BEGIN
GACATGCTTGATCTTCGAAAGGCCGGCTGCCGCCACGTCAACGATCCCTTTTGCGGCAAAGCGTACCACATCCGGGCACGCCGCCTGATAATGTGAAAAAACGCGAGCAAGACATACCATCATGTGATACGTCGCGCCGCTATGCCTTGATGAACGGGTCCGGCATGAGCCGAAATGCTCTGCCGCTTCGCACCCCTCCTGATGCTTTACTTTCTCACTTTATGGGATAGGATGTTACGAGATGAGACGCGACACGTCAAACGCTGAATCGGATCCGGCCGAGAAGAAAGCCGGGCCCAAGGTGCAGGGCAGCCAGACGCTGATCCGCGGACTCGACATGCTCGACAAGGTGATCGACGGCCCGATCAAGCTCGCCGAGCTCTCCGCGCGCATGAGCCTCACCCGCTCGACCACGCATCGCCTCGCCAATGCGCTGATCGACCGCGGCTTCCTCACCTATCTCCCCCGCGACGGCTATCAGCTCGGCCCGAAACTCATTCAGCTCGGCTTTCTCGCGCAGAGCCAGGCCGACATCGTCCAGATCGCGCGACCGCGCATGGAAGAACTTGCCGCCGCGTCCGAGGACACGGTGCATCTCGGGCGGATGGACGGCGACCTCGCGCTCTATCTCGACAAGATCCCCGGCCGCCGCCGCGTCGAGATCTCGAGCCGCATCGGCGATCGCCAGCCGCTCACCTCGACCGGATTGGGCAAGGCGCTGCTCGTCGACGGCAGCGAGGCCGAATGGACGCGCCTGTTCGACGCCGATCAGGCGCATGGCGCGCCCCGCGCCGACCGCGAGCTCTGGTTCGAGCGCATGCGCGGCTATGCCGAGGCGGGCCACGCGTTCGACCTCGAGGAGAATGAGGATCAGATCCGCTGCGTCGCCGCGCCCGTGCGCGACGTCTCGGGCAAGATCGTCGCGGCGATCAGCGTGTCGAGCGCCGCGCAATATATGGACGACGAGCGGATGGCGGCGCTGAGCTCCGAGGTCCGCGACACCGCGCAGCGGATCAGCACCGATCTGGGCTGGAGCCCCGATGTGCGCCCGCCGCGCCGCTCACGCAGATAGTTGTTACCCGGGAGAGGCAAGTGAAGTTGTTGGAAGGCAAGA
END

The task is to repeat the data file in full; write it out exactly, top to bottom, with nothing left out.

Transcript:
GACATGCTTGATCTTCGAAAGGCCGGCTGCCGCCACGTCAACGATCCCTTTTGCGGCAAAGCGTACCACATCCGGGCACGCCGCCTGATAATGTGAAAAAACGCGAGCAAGACATACCATCATGTGATACGTCGCGCCGCTATGCCTTGATGAACGGGTCCGGCATGAGCCGAAATGCTCTGCCGCTTCGCACCCCTCCTGATGCTTTACTTTCTCACTTTATGGGATAGGATGTTACGAGATGAGACGCGACACGTCAAACGCTGAATCGGATCCGGCCGAGAAGAAAGCCGGGCCCAAGGTGCAGGGCAGCCAGACGCTGATCCGCGGACTCGACATGCTCGACAAGGTGATCGACGGCCCGATCAAGCTCGCCGAGCTCTCCGCGCGCATGAGCCTCACCCGCTCGACCACGCATCGCCTCGCCAATGCGCTGATCGACCGCGGCTTCCTCACCTATCTCCCCCGCGACGGCTATCAGCTCGGCCCGAAACTCATTCAGCTCGGCTTTCTCGCGCAGAGCCAGGCCGACATCGTCCAGATCGCGCGACCGCGCATGGAAGAACTTGCCGCCGCGTCCGAGGACACGGTGCATCTCGGGCGGATGGACGGCGACCTCGCGCTCTATCTCGACAAGATCCCCGGCCGCCGCCGCGTCGAGATCTCGAGCCGCATCGGCGATCGCCAGCCGCTCACCTCGACCGGATTGGGCAAGGCGCTGCTCGTCGACGGCAGCGAGGCCGAATGGACGCGCCTGTTCGACGCCGATCAGGCGCATGGCGCGCCCCGCGCCGACCGCGAGCTCTGGTTCGAGCGCATGCGCGGCTATGCCGAGGCGGGCCACGCGTTCGACCTCGAGGAGAATGAGGATCAGATCCGCTGCGTCGCCGCGCCCGTGCGCGACGTCTCGGGCAAGATCGTCGCGGCGATCAGCGTGTCGAGCGCCGCGCAATATATGGACGACGAGCGGATGGCGGCGCTGAGCTCCGAGGTCCGCGACACCGCGCAGCGGATCAGCACCGATCTGGGCTGGAGCCCCGATGTGCGCCCGCCGCGCCGCTCACGCAGATAGTTGTTACCCGGGAGAGGCAAGTGAAGTTGTTGGAAGGCAAGA